American Artifacts

After college, as I continued to explore narrative illustration, the themes that interested me continued to be fairy and folk tales, but I also wanted stories that were wholly American. What I discovered is that in spite of having a college education, which included both state and national history, as well as civics classes, and even classes about the art and literature of the United States, I had really no idea what America was. As I started prodding that realization, the first things that came to mind were the Civil War, and Appalachia. I didn’t know where to go from there. Then, a few years ago, I got a commission from a small-press game company for a cover a role-playing game cover. The concept was “What if there was a school for wizards like Hogwarts in West Canaan, Texas”. Here was a hook to start exploring not only how magic was different in America then in Europe, but also for exploring what America meant to me.¬†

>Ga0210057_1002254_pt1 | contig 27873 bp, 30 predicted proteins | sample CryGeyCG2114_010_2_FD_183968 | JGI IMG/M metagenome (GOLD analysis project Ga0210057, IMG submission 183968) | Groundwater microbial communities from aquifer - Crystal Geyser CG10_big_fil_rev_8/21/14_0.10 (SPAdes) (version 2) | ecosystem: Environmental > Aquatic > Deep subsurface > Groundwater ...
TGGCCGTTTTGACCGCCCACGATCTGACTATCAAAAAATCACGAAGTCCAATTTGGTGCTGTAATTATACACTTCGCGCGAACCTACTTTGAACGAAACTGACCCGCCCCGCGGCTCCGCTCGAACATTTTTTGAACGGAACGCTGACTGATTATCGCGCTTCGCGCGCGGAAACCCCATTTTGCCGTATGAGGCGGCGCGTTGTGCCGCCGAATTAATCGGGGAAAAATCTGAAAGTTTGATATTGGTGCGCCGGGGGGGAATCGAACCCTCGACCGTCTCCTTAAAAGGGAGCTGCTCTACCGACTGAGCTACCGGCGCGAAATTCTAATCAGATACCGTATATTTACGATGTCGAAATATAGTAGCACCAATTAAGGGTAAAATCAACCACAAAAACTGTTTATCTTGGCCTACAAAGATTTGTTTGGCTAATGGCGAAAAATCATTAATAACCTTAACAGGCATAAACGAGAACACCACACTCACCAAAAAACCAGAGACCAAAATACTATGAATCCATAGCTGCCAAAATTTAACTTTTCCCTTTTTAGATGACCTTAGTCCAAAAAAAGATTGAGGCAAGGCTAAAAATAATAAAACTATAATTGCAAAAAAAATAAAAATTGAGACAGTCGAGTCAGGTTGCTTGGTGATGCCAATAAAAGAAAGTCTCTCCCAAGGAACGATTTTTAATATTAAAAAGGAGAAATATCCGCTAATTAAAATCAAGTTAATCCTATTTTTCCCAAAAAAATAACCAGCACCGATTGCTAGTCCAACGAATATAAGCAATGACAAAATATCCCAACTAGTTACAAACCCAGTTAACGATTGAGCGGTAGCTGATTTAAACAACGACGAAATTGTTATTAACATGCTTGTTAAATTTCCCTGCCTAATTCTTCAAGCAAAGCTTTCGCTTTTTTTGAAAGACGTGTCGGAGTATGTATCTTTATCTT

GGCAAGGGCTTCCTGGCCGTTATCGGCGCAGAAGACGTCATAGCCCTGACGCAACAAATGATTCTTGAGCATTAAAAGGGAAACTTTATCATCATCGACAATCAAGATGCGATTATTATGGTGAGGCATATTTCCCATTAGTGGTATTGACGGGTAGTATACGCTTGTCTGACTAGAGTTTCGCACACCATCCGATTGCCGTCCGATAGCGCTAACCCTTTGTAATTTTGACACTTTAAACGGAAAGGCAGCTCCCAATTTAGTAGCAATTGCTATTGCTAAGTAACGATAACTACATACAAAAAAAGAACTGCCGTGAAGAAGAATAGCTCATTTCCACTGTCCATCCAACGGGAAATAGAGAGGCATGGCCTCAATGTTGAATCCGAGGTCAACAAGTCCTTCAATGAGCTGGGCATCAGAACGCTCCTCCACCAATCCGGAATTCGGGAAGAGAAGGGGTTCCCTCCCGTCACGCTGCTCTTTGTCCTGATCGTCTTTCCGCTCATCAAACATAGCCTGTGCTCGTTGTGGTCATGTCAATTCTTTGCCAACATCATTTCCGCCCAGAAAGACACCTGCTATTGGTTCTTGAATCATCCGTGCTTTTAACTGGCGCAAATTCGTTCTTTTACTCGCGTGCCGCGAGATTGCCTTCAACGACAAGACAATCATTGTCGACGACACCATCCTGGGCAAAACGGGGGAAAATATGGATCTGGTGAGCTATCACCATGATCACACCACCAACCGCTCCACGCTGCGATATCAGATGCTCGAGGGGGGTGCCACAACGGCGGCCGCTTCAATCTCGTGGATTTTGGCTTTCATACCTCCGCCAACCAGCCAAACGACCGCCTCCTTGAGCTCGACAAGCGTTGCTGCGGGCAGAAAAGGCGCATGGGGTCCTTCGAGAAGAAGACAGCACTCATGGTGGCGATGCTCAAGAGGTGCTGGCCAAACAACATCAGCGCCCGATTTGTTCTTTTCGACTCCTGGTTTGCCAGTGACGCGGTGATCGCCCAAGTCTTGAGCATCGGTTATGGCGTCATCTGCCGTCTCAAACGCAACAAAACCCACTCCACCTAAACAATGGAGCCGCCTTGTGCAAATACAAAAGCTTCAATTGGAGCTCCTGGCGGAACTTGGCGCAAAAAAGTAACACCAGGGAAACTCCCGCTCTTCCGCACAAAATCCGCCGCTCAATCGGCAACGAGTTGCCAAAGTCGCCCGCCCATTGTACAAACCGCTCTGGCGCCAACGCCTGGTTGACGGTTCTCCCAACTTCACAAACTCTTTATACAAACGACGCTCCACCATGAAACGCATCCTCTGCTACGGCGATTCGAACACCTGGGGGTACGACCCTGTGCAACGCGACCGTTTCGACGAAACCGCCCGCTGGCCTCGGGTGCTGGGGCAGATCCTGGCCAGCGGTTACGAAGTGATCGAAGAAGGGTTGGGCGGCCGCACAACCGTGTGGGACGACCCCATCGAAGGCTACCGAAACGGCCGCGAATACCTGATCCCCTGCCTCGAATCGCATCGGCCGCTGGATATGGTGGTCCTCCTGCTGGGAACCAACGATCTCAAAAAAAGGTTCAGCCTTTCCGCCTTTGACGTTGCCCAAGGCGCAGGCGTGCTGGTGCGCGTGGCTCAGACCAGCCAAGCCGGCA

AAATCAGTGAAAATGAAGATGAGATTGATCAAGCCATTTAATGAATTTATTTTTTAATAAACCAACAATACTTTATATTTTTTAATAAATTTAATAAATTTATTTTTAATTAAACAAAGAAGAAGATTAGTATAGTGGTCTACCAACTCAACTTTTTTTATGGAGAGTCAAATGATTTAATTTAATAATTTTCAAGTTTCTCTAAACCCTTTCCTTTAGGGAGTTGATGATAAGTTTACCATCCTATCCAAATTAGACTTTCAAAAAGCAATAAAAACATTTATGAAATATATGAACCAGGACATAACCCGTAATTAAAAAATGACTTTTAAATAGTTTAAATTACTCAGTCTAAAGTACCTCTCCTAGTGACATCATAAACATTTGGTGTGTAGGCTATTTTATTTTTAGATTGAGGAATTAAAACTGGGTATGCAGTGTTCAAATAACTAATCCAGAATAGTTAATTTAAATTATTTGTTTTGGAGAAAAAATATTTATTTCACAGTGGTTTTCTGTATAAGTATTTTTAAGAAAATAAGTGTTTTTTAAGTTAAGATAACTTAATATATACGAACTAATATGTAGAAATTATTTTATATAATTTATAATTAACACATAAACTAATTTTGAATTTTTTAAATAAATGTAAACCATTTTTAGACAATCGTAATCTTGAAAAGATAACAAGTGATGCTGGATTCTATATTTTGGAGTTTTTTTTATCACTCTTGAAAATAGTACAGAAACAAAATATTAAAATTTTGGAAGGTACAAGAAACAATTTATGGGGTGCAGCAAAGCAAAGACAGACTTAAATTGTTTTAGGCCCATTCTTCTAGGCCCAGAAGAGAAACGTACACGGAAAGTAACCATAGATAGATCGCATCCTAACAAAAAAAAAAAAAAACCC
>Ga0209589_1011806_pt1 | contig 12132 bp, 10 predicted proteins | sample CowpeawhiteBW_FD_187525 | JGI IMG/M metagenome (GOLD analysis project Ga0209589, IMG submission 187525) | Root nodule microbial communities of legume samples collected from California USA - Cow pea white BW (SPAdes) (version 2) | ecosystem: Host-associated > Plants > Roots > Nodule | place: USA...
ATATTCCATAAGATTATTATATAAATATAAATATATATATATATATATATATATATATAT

Cut to Hex Games and American Artifacts. Europe has wizards, magic rings, and swords. America has movie stars, muscle cars and flaming, star-spangled electric guitars. We have faith-healers, hoodoo gurus, shamans and hedge-witches, and they’re all fueled on moon shine. This is an amazing country with some crazy stories all its own, it just takes a little digging below the surface, and it turns out that the Civil War and Appalachia were a good place to start after all. Hahaha.¬†

The first cover was Robert Johnson with the crossroads guitar. Johnson was great, but he carried a curse. Quite literally. The second cover we wanted to show some amount of hope. ¬†William Faulkner following a map through time and space as he hunts the devil was the story we wanted to tell. There are hero’s out there, fighting for our reality. This week I finished the cover illustration for the third book, and I’m pretty excited about it.

“Wooooooah. It’s like Harry Potter, except with a demon moose.” Was my daughters glowing review of the cover for the third American Artifacts book. So, it’s come full circle. How did we settle on Theodore Roosevelt fighting the Devil with a spectral bull moose? I don’t remember, but I’m glad we did.

Until next time, take care and be good.
Your friend,
Jeffrey

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